Whenever I see a patient with back ache there is a question which invariably crops up at the end of my consultation, “Doc, which mattress should I use?” So I decided to do a little bit of research.
I used to say “use a firm mattress and not a very soft one.” In good old days, it used to be a coir base and foam on the top. However, now a days mattress makers offer a dizzying array of options. There are foam, coir, spring, cotton mattresses and combinations of these. In spite of these choices, an “ideal” mattress seems to be elusive to most of us.
There are plush stores offering expensive mattresses offering various material and density mattresses whereas our traditional “gaadiwla" has almost disappeared from the scene.
I then decided to study this topic in detail. I studied the effect of a mattress on back ache and its effect on the sleeping comfort. Researchers from Oklahoma State University in Stillwater provided 59 apparently healthy people whose beds were at least 5 years old with new beds featuring medium-firm mattresses with foam-encased springs. After 28 nights, all of the study participants said they were experiencing less back pain and shoulder stiffness—and better sleep quality, comfort, and efficiency—on the new beds!
In another study, researchers studies how well the mattresses distributed weight by measuring maximum pressure distribution patterns generated by volunteers lying supine (flat on their back) on the mattress. Then they measured the degree of spinal distortion induced when the volunteers lay in the side posture position. "It appears that the two aims of a mattress, to exhibit low maximum pressures and little spinal distortion may be at cross purposes," the investigators concluded." Design features that minimize spinal distortion may maximize maximum pressure."
Already at that time, researchers at the University of Surrey in the United Kingdom had found no associations between maximum body contact pressures at the shoulder, elbow, hip, knee, and ankle and subjective feelings of comfort. "It seems likely that subjective ratings of mattress comfort are dependent on a wider set of factors than contact pressure alone," they concluded.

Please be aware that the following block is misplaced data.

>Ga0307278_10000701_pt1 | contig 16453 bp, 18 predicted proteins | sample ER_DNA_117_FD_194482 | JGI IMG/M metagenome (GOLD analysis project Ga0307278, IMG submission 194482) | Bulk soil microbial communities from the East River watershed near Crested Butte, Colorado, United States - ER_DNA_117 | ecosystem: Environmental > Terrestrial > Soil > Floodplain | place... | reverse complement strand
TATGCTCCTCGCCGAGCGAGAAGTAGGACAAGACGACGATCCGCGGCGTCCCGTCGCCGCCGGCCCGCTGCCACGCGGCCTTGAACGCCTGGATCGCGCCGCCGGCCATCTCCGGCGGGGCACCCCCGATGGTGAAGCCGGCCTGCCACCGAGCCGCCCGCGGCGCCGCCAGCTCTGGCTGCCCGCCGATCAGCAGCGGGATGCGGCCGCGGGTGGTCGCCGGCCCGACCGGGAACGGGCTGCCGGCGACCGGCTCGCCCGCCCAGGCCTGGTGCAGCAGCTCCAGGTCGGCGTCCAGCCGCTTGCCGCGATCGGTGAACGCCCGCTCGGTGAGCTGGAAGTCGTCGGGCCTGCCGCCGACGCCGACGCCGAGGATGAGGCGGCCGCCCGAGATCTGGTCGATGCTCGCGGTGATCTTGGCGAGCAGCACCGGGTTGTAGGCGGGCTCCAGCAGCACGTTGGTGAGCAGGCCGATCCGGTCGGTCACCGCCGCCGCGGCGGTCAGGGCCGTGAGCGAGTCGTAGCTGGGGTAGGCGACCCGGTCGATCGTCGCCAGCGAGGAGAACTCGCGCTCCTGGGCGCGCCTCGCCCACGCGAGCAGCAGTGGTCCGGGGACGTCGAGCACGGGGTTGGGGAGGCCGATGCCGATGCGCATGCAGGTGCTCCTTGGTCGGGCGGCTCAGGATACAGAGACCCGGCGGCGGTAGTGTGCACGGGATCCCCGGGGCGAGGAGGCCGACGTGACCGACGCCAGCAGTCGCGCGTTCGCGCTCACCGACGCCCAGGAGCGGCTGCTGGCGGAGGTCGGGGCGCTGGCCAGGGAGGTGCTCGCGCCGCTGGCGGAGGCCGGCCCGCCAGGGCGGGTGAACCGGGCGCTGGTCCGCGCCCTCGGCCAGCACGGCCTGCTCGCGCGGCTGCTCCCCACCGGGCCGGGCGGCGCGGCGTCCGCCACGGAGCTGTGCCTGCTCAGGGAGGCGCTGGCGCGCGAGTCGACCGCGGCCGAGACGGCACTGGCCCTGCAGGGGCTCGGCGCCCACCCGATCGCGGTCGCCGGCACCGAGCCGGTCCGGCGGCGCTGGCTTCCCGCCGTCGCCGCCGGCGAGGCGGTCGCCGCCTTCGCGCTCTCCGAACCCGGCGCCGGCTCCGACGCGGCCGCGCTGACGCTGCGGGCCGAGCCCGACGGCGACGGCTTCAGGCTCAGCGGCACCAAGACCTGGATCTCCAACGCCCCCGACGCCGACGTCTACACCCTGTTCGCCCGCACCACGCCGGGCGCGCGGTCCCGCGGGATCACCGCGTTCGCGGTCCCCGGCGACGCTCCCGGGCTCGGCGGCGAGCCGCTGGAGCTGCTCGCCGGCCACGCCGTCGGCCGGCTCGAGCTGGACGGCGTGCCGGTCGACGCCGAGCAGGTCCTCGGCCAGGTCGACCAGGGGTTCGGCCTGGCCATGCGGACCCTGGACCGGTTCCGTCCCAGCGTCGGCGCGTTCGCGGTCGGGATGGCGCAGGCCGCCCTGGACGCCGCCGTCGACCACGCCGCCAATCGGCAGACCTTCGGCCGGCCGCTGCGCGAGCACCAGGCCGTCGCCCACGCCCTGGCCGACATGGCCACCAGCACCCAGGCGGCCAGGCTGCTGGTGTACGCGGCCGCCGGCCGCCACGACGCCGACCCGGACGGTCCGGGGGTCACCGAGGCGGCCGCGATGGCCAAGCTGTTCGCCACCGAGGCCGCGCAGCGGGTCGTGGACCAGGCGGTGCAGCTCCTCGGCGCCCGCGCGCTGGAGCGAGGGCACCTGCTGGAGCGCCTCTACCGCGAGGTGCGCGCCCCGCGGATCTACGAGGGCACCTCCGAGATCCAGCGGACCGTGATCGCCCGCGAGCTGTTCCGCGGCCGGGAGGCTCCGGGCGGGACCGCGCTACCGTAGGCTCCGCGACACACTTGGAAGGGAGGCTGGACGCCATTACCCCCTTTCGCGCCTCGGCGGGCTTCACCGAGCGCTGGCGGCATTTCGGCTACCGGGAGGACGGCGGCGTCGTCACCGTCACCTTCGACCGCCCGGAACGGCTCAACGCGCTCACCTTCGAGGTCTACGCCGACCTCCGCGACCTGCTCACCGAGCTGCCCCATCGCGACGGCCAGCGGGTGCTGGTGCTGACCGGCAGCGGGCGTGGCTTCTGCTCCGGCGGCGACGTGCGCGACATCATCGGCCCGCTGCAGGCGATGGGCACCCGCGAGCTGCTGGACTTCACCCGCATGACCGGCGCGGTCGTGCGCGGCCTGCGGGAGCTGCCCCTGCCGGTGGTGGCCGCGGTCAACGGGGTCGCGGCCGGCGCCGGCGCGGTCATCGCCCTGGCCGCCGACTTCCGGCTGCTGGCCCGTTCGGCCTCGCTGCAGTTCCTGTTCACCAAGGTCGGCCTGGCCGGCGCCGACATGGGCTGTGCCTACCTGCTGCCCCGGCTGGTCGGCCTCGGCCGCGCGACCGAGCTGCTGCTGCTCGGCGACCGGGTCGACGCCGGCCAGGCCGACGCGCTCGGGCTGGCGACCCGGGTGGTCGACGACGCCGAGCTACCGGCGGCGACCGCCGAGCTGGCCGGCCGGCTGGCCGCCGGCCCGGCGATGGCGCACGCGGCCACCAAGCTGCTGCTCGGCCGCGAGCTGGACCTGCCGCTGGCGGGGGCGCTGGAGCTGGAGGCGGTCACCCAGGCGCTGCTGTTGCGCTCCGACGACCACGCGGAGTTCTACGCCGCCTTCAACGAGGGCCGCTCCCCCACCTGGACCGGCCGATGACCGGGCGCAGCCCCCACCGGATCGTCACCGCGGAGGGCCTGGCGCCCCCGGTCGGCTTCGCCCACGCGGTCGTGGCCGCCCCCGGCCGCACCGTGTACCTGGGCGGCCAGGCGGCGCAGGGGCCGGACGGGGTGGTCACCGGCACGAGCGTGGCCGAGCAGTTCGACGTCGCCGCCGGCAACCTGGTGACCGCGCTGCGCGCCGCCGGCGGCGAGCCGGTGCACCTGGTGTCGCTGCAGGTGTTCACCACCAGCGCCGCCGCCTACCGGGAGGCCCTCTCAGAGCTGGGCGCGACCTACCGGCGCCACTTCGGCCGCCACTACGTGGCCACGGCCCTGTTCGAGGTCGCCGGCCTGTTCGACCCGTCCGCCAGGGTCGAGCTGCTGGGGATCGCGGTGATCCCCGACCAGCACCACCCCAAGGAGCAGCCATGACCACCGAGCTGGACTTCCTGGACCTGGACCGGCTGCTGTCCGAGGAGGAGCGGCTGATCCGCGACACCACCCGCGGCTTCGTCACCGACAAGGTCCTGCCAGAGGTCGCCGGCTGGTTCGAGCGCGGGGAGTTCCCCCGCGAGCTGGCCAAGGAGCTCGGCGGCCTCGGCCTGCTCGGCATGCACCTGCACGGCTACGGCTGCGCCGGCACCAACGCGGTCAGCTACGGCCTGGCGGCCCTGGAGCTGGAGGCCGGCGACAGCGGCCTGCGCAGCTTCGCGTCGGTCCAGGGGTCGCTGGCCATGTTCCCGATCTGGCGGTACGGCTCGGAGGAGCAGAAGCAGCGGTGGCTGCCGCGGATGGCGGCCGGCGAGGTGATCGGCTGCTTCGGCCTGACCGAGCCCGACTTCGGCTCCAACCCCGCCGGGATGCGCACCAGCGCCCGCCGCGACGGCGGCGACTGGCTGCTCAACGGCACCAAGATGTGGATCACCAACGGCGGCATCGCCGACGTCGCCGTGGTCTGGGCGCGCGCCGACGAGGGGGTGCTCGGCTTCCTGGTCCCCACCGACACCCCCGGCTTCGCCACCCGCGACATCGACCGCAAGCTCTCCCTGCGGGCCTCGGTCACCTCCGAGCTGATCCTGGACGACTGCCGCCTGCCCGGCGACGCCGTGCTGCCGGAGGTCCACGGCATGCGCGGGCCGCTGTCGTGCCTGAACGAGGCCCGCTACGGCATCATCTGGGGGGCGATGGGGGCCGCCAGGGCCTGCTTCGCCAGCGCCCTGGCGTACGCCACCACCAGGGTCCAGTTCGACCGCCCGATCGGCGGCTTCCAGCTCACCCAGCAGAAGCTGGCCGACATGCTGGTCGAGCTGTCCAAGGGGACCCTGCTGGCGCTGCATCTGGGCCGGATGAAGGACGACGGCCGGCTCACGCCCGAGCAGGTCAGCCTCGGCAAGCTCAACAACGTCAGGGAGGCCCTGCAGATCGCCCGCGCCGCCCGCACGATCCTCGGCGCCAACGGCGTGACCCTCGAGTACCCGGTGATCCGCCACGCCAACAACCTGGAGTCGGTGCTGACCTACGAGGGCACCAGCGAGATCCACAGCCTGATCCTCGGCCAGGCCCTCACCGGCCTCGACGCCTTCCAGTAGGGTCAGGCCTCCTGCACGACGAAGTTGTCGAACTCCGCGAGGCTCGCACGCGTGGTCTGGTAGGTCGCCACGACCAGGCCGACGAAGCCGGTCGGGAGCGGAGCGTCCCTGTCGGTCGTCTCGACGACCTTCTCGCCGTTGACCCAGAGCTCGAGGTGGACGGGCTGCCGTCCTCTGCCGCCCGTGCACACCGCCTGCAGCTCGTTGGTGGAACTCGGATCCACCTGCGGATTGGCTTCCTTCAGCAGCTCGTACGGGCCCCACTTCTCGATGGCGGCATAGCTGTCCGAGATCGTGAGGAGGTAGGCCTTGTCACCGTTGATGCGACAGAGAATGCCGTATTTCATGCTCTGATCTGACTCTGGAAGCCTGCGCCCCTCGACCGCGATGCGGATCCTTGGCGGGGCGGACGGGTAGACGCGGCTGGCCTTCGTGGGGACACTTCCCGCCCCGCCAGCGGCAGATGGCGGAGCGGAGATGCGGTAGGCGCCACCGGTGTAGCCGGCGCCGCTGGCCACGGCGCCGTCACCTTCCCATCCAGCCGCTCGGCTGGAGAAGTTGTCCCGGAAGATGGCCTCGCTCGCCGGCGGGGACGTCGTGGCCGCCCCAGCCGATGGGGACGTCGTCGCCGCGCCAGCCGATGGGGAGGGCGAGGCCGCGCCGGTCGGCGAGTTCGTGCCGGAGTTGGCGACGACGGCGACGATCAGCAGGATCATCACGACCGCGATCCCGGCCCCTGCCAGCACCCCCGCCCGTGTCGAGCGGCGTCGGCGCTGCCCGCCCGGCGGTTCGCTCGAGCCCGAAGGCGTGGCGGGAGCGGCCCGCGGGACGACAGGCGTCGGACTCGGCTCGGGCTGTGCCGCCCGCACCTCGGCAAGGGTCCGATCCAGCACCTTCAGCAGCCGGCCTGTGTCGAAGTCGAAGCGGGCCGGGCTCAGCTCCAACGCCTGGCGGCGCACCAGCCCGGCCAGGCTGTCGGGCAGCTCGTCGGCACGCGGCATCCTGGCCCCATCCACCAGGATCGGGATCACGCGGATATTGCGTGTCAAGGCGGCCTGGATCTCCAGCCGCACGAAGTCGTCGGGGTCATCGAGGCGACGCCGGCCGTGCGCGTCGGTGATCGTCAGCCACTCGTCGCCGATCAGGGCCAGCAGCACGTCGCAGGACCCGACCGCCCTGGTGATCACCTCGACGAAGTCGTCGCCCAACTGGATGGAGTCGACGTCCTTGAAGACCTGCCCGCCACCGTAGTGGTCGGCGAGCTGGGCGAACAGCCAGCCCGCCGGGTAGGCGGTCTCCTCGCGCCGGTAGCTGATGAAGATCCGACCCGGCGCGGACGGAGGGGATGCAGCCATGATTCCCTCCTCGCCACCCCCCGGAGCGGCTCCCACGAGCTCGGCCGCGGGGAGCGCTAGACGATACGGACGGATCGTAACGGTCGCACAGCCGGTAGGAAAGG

Researchers in South Korea, got closer to an answer. They measured study participants' spinal curvature and pressure on different mattresses, and then asked the subjects to evaluate the mattresses. They found that the participants preferred mattresses on which the spinal curvature when lying down was similar to their spinal curvature when standing. Koreans also looked at pressure differently, examining the range of distribution of body pressure rather than maximum pressure. Participants were more comfortable when this range was narrow. They found that when the participants slept on mattresses that were deemed "comfortable," on the basis of spinal curvature and distribution of pressure, their sleep efficiency and percentage of deep sleep were higher, and the percentages of time that they woke up after going to sleep were lower.
What about firmness of a mattress? In a survey of orthopedic surgeons, 95% believed that mattresses played a role in the management of low back pain, and 76% recommended a firm mattress. So I was right in recommending a firm mattress.
Researchers at the Biomechanics Institute of Valencia, Spain, looked at firmness as well. They found that "objective firmness"—as estimated from test load/deflection, as well as "average pressure," as measured using a mannequin—correlated positively with increments in perceived firmness. They also found that objective firmness and average pressure were associated with overall comfort and with reductions in difficulty in rolling. Finally, they found that people with a higher body mass index (obese individuals) tended to be more sensitive to changes in objective firmness.
From that finding, one might conclude the firmer the mattress, the better. Patients with medium-firm mattresses had better outcomes for pain in bed, pain on rising, and disability than the patients with firm mattresses.
Putting these findings together, it would seem that mattresses that do not distort their patients' spines, distribute weight evenly, and are medium-firm in density are good to use.
Of course, few patients can bring specialized testing equipment with them to mattress stores. So it may be hard for them to know how much their spines curve and how well their weight is distributed when they lie on a mattress.
In practical terms, we now get what is known as high density foam for a mattress. The higher the density of the foam the better it is. So choose a mattress with high density foam and then sleep on it in different positions. If you feel comfortable then go for it. If you are uncomfortable then reduce the density of the foam till you find your own comfort zone. As regards to Air and water beds I would not recommend them to healthy individuals at all.
However I am still unable to answer a question posed by one of my patients “Doc , how easy it is to find a mattress which would be comfortable to both me and my wife?” If you know the answer to this question please help me!